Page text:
Ex-finance chief debunks 'secret' Taipei Dome deals

Ex-finance chief debunks 'secret' Taipei Dome deals
Taipei Dome

A former chief of the Taipei City Government's Finance Department yesterday fired back at allegations that the administration of then-Mayor Ma Ying-jeou benefited Farglory Construction Co. in the bidding process for the Taipei Dome.

Lee Sush-der, currently chairman of the Taiwan Stock Exchange, said in a statement that he and the city government had conducted themselves in accordance to regulations in the handling of Taipei Dome talks during the tenure of former Mayor Ma, now R.O.C. president.

There are no "secret deals" between the government and Farglory as all terms concerning operational royalties and rent for the Dome as well as the project's safety requirements, and operational regulations are already listed in the open call for bids, Lee said.

He also said he will offer his full co-operation in case of any investigation.

Lee's comments came on the same day as the Taipei City Government published its safety review findings and demanded a major revision of the construction plans to address major hazards.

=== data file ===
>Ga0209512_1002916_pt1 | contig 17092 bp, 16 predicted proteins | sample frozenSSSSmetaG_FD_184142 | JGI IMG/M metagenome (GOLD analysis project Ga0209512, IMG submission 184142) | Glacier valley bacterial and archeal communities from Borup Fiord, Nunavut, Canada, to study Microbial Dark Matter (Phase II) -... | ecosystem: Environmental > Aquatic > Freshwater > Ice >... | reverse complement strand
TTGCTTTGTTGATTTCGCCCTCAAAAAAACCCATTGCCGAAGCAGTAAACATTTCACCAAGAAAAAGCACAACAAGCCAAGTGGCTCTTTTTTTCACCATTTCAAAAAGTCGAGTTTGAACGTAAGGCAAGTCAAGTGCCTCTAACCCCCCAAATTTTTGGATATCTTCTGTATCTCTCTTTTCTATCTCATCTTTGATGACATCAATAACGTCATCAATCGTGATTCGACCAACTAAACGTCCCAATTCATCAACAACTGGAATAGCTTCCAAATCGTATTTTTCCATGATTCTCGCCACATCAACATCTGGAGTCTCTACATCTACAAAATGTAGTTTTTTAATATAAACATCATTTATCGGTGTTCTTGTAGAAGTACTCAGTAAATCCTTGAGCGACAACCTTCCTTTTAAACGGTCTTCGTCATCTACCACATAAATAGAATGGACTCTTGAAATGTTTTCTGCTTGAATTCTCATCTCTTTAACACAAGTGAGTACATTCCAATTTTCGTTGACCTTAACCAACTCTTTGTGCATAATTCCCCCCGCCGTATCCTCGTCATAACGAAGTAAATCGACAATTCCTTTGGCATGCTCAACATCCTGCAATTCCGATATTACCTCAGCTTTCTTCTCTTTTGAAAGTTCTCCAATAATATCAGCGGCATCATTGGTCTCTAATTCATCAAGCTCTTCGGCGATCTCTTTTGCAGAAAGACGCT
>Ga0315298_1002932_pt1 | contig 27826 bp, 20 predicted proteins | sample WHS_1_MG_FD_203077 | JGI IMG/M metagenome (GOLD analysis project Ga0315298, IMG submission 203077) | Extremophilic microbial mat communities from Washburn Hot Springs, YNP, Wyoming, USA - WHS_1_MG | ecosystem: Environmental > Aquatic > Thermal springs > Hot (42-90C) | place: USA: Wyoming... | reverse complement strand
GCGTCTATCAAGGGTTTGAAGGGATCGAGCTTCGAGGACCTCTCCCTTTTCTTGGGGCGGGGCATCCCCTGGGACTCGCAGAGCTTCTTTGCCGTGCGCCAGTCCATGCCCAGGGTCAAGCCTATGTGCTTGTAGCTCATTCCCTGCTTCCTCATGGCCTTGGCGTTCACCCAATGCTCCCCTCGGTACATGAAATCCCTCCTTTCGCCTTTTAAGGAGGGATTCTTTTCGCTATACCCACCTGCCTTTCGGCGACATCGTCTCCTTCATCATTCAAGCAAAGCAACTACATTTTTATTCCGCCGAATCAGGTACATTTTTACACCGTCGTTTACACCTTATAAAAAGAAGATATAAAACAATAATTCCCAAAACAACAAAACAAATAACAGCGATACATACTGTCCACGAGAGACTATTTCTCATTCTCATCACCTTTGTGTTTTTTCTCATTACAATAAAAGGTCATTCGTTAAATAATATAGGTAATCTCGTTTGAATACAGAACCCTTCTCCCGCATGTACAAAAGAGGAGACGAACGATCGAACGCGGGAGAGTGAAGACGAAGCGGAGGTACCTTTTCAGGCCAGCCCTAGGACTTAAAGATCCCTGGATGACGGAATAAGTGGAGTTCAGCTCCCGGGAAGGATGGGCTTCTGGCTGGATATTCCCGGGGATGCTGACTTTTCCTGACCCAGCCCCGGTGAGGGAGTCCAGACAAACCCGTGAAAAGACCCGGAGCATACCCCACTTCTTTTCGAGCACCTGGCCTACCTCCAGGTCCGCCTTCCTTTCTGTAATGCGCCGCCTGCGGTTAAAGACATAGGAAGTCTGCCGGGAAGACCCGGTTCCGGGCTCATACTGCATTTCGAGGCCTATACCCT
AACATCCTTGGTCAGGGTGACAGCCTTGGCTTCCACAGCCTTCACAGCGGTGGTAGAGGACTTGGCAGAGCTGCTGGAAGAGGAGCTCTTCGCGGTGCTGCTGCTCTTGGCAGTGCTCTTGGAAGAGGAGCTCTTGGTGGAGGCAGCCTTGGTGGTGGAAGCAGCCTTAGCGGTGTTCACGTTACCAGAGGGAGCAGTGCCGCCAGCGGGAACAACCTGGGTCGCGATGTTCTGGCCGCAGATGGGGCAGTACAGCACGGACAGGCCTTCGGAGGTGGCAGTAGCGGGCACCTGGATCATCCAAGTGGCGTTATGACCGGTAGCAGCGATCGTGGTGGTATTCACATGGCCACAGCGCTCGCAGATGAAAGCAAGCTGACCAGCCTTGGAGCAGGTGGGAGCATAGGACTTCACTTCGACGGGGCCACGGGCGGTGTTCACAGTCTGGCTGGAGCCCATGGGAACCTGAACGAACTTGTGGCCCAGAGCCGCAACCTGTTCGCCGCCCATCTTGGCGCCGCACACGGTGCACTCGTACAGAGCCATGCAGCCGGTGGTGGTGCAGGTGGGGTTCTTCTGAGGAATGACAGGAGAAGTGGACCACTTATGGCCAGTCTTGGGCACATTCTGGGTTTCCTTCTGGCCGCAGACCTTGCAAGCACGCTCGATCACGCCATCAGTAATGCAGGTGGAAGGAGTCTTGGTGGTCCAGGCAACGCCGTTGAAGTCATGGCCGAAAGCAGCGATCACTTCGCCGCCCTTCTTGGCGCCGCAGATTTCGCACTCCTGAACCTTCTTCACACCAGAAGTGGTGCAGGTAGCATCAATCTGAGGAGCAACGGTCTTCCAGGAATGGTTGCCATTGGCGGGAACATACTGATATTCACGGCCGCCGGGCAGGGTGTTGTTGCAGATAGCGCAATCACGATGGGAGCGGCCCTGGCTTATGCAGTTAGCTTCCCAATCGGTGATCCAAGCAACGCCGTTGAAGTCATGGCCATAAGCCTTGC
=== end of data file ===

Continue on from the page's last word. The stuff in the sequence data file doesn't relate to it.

Even before the much anticipated release of the review report, the press had been alleging Ma and his Taipei City Government had rigged the Taipei Dome bid in Farglory's favour.

Several media outlets last week reported on an audio record of a 2004 meeting of the Taipei Dome bidding committee in which Lee, who headed the committee, apparently suggested that "people high up in the city government" had agreed to drop their demand for operational royalties for the Taipei Dome.

Lee pointed out yesterday Taipei City Government tried to discontinue co-operation with Farglory on the Taipei Dome in 2005 but its decisions were thrice recanted by the central government, then under Democratic Progressive Party control.

The Taipei City Government notified Farglory on Sept. 5, 2005, of its decision to reject the developer's bid, Lee said. Farglory appealed to the Executive Yuan's Public Construction Commission (PCC) on Aug. 23 and Oct. 5 of the same year as well as on March 3, 2006.

The PCC wrote to the Taipei City Government on three occasions recanting city hall's decision.

Farglory would not have secured the bid if not for the PCC's decision; this shows the Ma city hall was clearly not attempting to rig the bid for the developer, Lee said.

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